Patty in Fort Worth, Texas: “I purchased this used car in June 2021 for my 16-year-old daughter and upon purchasing this 2010 Nissan Maxima, nothing appeared to be damaged on the vehicle. When the temperatures outside became extremely hot, I noticed the dash putting a strong glare on windshield, so strong it was actually too dangerous for my daughter to drive her car! with that said, I started trying to figure out what was causing the glare and it was when I noticed the dash was actually real sticky, it was from the ingredient to hold the dash together, the heat was causing the chemical to rise through the dash which made the dash melt, it also puts off odor in the car. My main concern is the glare on the windshield and the odor in the car, both are not good!!!”
Cherie in Lexington, South Carolina: “Melting dashboard which is causing a glare when driving. Very uncomfortable when driving since it gives you a false sense or distortion when you are trying to drive or park. Safety hazard and this issue needs to be addressed by Nissan. Who would purchase a car that is not backed by its car makers?”
Justin in Alabama: “The dashboard in our 2008 Altima is melting. It is ultra sticky and isn’t cleanable at all. It wreaks of a chemical smell and also puts a glare on the windshield in certain lighting. It’s a mess, and it’s dangerous. There was a class action lawsuit filed for the issue in Florida and Nissan fixed the Altimas there. It gets just as hot in Alabama…”
Malcolm in Miami, Florida: “My 2008 Nissan Altima Dashboard has melted from the sun. I started to notice this problem around 2010. I never paid it any mind because I thought it was something that happened when a car has gotten detailed. I was walking pass another car one day with the same problem. I did a search on the internet and found that there is a major defect with this model year. The dash has become very sticky and shiny and also causes a odor of melting plastic. This has become a major safety issue. the sun reflects off the dashboard and create a glare that impairs your vision while driving. I reached out to Nissan and they declined to resolve the issues. they said they are aware of the problem but cannot do anything due to the car is out of warranty. I made complaints and still the problem is not resolved. I now have to buy a new dashboard to resolve the issues.”
Another Miami, Florida Altima owner alleges that dash glare caused an accident: “In February 2013 I had a frontal car accident due to the glare on my windshield of my melting dash board on my 08 Altima. my dashboard seems to be melting without no reason. Dealer will not replace defective dashboard as it is not part of a recall. This is a serious issue which may cause a serious accident raven death to a motorist or pedestrian. Nissan needs to make a recall on this issue, it is obvious that this was a defect on their behalf for the majority of 08 Altimas.”
In Kenner, Louisiana, an owner complains that their “Dashboard, steering wheel, and shift handle have all melted from heat. the dashboard has become almost liquified, and the glare from the now shiny surface creates a reflection on the windshield, creating a safety hazard. the steering wheel has become gummy, making steering unsafe, and the rubbery material on the shift handle has become gummy, making it difficult to safely shift gears accurately.”
An Altima owner in Pelahatchie, Mississippi writes, “The dash of my 2008 Nissan Altima coupe has melted so severely that it’s almost impossible to drive in the daytime. The material once melted becomes extremely sticky and dangerously reflective. what I mean by reflective, is that when the sun shines, it reflects so much light from the dash to the front windshield right into my, the driver, eyes. the reflections are extremely and dangerously blinding which makes it very difficult to see the road or anything else for that matter! Not to mention the glue like surface that makes it impossible to put something on the dashboard to try reducing the deadly reflections! The manufacturer’s defective product is extremely dangerous to the direct safety of myself and my family and every other motorist, pedestrians, animals etc.”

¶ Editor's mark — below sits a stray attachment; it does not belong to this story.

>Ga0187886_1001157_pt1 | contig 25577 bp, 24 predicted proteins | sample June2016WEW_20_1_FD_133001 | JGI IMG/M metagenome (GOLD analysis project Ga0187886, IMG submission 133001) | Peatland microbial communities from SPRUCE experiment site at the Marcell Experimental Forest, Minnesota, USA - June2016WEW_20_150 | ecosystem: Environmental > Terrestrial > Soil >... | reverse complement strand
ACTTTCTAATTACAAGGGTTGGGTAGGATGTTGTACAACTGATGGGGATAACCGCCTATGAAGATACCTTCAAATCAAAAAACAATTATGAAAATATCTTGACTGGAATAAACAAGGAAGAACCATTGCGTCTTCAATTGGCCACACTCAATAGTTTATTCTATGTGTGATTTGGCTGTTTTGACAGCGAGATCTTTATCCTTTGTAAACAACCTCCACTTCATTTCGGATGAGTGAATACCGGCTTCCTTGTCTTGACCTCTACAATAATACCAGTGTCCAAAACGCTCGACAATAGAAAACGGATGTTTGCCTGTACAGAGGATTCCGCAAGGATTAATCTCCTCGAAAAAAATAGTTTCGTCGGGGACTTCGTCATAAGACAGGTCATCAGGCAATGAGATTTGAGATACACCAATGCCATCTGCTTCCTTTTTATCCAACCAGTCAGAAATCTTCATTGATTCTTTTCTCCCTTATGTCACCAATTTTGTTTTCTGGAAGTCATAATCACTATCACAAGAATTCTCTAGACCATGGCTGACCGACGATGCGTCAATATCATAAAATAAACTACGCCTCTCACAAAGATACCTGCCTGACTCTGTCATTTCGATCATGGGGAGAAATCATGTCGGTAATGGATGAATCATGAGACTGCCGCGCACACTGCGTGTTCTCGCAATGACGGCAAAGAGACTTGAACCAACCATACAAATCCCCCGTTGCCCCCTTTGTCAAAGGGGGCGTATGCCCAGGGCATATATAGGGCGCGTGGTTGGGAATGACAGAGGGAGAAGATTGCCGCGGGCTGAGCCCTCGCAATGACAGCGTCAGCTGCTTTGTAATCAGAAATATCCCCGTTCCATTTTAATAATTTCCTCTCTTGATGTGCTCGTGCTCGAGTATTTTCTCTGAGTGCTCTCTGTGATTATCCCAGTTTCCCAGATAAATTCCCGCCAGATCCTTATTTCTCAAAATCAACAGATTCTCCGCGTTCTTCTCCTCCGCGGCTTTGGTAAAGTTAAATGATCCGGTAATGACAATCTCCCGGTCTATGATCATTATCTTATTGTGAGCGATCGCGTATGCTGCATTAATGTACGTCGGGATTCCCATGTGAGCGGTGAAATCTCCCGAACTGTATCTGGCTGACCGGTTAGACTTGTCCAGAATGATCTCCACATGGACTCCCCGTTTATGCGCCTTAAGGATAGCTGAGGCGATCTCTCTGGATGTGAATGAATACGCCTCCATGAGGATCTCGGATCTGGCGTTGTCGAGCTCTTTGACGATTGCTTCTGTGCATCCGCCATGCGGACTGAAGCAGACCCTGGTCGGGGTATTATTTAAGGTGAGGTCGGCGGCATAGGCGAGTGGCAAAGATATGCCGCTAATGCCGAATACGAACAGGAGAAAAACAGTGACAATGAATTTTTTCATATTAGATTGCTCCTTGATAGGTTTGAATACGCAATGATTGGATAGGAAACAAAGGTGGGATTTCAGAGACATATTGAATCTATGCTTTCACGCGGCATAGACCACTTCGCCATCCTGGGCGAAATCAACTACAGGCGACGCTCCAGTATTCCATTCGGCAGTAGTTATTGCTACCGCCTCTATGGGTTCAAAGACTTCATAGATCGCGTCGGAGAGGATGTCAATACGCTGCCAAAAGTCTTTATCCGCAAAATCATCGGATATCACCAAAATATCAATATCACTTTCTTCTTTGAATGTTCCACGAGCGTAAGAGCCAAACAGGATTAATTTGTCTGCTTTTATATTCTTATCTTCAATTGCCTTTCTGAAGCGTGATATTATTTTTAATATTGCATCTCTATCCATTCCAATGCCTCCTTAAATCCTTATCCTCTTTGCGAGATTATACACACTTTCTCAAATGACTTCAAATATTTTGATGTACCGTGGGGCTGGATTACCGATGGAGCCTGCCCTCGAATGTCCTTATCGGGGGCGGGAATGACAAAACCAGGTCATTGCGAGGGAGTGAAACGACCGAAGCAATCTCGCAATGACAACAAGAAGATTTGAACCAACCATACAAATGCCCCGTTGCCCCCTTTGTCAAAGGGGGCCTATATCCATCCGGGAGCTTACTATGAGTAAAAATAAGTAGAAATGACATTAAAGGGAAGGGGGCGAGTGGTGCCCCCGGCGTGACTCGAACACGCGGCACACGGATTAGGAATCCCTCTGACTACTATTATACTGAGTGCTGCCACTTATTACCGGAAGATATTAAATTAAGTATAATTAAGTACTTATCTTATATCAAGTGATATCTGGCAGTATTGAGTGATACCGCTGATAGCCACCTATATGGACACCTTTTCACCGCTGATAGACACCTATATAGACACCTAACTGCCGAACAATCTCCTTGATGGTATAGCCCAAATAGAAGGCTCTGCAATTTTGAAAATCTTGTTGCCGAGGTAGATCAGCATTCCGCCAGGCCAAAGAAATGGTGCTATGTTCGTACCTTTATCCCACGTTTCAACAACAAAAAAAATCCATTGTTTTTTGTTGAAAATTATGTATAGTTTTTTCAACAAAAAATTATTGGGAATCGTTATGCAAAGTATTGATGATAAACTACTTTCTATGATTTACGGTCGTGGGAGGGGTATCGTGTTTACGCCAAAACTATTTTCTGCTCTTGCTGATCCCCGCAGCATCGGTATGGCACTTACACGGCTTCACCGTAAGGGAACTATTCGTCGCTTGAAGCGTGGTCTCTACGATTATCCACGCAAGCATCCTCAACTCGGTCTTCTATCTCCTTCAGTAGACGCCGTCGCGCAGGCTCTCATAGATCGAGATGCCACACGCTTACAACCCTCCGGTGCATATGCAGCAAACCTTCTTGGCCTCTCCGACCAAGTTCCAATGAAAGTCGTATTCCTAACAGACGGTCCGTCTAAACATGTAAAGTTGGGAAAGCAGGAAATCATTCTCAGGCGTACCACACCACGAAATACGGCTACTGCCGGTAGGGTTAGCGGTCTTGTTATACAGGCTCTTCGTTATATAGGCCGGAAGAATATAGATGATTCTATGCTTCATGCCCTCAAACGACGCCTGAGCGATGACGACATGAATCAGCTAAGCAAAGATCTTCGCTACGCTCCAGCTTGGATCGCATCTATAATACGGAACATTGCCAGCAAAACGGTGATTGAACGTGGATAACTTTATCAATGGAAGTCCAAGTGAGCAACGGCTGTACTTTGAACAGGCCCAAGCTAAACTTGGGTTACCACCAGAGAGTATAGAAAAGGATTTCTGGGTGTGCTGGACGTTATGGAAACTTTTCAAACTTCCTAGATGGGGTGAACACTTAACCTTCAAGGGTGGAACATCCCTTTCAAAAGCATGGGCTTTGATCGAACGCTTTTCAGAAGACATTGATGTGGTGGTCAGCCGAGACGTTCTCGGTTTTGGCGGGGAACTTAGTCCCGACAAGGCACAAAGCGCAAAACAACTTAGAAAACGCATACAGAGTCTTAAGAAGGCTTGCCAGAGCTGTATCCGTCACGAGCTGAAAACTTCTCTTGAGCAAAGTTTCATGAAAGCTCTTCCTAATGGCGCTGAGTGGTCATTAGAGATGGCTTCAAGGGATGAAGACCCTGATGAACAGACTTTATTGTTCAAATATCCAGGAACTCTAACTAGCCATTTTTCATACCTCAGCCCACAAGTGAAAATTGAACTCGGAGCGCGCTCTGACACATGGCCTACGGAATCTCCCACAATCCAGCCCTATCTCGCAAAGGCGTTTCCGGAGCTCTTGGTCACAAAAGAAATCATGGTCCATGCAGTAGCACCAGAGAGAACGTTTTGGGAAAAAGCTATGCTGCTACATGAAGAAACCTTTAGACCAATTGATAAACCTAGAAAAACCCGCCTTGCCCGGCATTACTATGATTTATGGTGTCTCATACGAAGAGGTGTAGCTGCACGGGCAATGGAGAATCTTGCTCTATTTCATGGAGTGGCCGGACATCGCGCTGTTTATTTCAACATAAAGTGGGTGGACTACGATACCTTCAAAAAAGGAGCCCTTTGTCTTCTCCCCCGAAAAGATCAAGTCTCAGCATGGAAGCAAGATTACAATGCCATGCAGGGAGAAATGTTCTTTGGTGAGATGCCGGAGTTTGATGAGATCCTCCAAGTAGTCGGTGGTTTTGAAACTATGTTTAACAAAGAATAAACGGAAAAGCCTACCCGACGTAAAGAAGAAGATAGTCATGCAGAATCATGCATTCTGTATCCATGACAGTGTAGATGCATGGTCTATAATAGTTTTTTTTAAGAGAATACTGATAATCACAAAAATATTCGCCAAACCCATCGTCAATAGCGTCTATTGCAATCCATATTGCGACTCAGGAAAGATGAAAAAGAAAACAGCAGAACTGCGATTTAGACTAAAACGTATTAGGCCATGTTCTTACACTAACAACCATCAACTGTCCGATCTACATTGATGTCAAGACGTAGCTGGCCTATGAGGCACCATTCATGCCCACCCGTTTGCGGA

Waukesha, Wisconsin is not far enough north to avoid heat degradation: “The dashboard is starting to melt. I thought it was just dirty, but in fact, when I tried cleaning it, a sticky glue type substance came up. This has become a safety hazard as the shiny glare shines on the windshield making it hard to see. I did a basic search on the internet to find out that this is a common issue with my vehicle.”
Even folks from Nissan’s adopted home state of Tennessee cannot catch a break: “The dashboard is melting and turning to goo and now is also crumbling. I started contacting Nissan Corp. approx 3 years ago. I have attempted to file 3 claims and all have been denied. The dealership agrees that the dashboard is defective but states since the car is out of warranty they can’t help. The dashboard puts off a glare that is a safety hazard, especially on sunny days. This is the same issue that a lawsuit filed in Texas and Florida resulted in the dashboards. There is also an odor at times and the vapor leaves a film on the windshield. You can’t clean the windshield because the rags or paper towels stick to the goo. This issue is a safety hazard. I have researched and have found multiple consumers are experiencing the same issue and have been denied by Nissan. the Nissan rep would not even allow me to speak with her supervisor or anyone in charge. she simply said I have presented your information and our decision is final getting replaced. Basically I was told that I am not part of the Florida or Texas suit so sorry about your luck. Nissan did say that if I wanted to buy a new car they would offer me a special deal. Really why would I buy something from a company that knows the dashboards are defective.”
The Center for Auto Safety was founded in 1970 in Washington, DC as a member supported, national, independent, non-profit consumer advocacy organization dedicated to improving vehicle safety, quality, and fuel economy for all drivers, passengers, and pedestrians. Over the last 51 years, the Center has successfully led the fight for lemon laws in every state, airbags in every vehicle, and recall repairs being made at no cost to the consumer. For 40 years the Center published The Car Book, America’s most comprehensive car buying guide focused on safety, and in that spirit now offers the custom Vehicle Safety Check providing regular safety updates and hard-to-find service alerts on vehicle safety issues. To learn more about the Center, please visit www.AutoSafety.org.